Prime Movers Shine at Jan Van Dyke Performance Space

A&E, 118, Prime Movers in Exile, Ty'Shae Cousar, PC- Arlynn Zachary

Photo credit: Arlynn Zachary

Ty’Shae’ Cousar
Staff Writer

UNCG’s Prime Movers student-led organization, in conjunction with the UNCG Dance Department, held a performance at the Jan Van Dyke Performance Space in downtown Greensboro on Saturday.

Prime Movers gives the opportunity for dance majors to choreograph dances and present them to the Greensboro community. Dance majors and non-dance majors alike are able to perform in these works.

“It is a space for creative minds to come together and put on a production,” said Jurne Smith, a Prime Movers’ dancer.

“Threnody” is a piece created by Arlynn Zachary who is currently a UNCG MFA choreographer and is the Founder and Artistic Director of THE MARK dance company.

“I had been wanting to choreograph a piece about embodying the process of lamenting for quite a while. The music that I chose for the piece was composed by a friend of mine, Henry Breneman Stewart,” Zachary said. “The title of his composition is ‘Threnody,’ which just so happens to mean ‘a lament.’”

The soloist, Alexis Clanin, arrives on the stage with an open-backed, multi-strapped, black top and a black floor length, triple-layered skirt that resembles a ballroom gown. The top layer of the skirt is sheer, and the bottom two layers are opaque which allows the dance to manipulate the top layer of the skirt, so her torso, face and arms can be seen by the audience.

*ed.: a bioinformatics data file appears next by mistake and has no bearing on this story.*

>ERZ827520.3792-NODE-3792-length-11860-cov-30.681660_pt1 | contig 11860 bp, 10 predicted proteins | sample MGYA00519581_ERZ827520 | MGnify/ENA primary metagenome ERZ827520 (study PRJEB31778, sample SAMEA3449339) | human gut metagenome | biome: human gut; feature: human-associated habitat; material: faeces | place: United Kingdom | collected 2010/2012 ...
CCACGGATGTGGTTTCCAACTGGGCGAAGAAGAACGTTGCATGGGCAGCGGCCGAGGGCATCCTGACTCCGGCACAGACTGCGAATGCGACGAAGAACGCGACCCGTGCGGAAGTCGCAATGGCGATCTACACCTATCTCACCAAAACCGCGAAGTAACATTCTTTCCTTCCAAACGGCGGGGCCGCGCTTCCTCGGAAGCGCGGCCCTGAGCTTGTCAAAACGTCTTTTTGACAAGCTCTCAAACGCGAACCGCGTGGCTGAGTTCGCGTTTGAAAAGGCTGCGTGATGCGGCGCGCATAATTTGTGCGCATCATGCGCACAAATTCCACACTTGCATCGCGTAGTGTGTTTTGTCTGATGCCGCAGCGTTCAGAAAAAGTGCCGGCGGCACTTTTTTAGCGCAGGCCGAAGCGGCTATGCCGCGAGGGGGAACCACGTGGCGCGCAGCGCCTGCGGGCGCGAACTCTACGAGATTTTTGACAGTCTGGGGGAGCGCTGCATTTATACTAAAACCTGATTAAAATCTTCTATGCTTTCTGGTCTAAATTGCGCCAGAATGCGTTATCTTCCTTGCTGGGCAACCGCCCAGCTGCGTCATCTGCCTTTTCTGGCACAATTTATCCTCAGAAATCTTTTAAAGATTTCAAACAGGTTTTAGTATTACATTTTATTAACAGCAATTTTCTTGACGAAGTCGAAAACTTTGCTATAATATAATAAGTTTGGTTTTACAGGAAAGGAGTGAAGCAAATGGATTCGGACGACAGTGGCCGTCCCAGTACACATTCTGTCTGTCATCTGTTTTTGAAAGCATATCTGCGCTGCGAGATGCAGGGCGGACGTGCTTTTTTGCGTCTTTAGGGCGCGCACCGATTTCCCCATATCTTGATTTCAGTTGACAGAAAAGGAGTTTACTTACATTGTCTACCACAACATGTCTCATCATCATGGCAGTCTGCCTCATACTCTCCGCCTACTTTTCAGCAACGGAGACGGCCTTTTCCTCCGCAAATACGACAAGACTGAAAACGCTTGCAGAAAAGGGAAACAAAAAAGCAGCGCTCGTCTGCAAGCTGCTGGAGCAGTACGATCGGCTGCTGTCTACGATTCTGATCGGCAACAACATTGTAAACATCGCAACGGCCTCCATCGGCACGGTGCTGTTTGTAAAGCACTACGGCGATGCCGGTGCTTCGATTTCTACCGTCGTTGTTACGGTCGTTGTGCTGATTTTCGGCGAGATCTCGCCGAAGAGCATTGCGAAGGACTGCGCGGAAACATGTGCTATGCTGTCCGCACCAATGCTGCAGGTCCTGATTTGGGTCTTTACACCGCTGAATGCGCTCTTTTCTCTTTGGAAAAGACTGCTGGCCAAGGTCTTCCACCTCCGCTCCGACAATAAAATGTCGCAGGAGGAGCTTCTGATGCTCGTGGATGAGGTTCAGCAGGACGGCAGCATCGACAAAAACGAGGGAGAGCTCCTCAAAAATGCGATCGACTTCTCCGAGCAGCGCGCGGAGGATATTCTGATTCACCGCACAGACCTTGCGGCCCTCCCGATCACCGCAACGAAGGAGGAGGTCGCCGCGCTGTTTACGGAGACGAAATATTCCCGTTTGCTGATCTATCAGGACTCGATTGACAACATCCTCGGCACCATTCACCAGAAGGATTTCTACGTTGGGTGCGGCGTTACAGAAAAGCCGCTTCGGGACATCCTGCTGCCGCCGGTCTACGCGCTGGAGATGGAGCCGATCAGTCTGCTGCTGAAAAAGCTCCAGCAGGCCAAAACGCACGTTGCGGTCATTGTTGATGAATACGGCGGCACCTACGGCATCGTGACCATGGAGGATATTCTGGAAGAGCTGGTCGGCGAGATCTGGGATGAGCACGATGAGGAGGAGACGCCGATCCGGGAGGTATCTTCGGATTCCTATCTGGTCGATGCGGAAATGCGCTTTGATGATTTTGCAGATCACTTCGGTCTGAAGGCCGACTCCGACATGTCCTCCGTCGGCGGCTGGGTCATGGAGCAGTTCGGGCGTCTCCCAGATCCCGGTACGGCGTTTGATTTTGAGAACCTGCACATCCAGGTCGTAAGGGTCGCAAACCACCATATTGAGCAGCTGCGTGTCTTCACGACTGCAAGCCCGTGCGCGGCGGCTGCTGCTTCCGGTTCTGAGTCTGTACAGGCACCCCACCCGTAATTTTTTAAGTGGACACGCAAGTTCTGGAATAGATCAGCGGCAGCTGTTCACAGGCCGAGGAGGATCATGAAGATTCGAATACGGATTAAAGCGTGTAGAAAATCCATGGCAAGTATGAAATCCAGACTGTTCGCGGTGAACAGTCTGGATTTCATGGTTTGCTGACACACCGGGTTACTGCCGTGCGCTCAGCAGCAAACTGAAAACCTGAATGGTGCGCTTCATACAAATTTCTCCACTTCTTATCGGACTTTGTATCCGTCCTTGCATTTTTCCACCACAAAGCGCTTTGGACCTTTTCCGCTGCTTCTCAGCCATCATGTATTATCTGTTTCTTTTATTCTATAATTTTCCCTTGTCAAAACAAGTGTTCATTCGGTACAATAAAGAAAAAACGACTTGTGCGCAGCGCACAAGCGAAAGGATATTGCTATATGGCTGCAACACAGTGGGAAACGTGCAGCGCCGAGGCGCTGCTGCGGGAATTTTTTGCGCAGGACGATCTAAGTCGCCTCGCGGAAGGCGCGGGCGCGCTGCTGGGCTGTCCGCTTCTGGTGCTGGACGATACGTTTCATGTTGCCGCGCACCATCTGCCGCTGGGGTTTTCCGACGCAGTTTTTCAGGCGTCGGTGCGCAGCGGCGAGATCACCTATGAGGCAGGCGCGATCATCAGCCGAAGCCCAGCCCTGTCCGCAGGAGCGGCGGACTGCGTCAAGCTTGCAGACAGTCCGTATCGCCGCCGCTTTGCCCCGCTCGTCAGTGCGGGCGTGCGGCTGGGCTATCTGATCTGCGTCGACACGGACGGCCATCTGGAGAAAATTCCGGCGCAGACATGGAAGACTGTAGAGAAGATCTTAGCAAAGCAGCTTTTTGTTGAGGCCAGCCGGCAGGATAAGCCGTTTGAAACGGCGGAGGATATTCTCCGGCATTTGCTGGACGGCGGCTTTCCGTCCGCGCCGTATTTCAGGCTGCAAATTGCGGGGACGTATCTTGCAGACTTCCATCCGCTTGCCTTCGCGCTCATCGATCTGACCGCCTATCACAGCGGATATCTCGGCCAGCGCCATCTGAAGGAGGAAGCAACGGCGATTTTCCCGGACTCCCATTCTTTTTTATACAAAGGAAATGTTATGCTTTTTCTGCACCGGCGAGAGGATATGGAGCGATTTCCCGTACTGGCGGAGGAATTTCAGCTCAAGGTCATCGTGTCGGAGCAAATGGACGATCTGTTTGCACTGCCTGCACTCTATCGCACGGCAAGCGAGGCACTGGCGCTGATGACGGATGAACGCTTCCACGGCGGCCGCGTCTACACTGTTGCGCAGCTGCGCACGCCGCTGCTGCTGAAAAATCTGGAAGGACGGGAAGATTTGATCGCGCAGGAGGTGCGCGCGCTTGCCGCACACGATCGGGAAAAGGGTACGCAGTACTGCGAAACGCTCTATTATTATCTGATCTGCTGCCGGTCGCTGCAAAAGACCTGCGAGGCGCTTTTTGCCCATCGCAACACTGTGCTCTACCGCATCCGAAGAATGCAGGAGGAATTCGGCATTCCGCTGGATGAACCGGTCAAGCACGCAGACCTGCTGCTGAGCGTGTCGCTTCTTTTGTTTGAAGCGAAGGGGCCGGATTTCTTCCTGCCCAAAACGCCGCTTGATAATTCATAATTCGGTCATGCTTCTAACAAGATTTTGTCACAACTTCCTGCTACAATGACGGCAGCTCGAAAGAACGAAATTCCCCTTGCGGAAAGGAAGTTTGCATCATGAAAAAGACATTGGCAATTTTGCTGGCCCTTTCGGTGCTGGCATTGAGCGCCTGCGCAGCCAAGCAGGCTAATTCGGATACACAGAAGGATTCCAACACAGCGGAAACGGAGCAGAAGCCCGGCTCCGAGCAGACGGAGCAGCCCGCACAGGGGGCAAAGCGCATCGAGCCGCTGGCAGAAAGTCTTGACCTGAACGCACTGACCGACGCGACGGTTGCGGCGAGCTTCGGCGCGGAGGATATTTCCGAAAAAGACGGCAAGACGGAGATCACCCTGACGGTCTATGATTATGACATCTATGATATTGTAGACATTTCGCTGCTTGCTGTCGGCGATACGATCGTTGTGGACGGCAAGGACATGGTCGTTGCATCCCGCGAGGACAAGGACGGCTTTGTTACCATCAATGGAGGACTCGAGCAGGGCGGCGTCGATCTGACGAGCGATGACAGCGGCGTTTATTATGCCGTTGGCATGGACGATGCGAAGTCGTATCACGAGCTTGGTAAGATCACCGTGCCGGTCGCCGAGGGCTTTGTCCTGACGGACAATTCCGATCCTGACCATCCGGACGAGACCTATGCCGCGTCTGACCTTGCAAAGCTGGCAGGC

“I have had the costume for about five years now, and finally had the opportunity to use it for a piece that I thought it would fit with [conceptually],” Zachary said.

At first, there was no music or sound. She was hiding in the skirt as if she was trapped. Shortly, in the dark blue lighting, the cry of a violin compliments the emotion of the dancer. Her graceful movements perfectly matched the tempo of the music. She reached out to the audience with the dress as if she was asking for someone to come help her. There was a moment when she walks with the sheer layer of the skirt over her head towards the audience, she spun around briskly and broke out and run as if she was searching for help.

Zachary choreographed the piece in spring of 2017 as a final project for a class in graduate school. She used principles she had learned from William Forsythe’s improvisational prompts. Then, Zachary had Alexis Clanin, a freshman at the time, perform the dance.

“It was a very rigorous process between myself and the dancer on what was possible with the limitations of the skirt in this respect,” Zachary said. “However, it was also a great experiment on how to use the costume as a prop and relate it within this type of framework to the moving body.”

Zachary did not reveal the backstory for the dance’s concept because she said it “is a secret between my dancer and I.”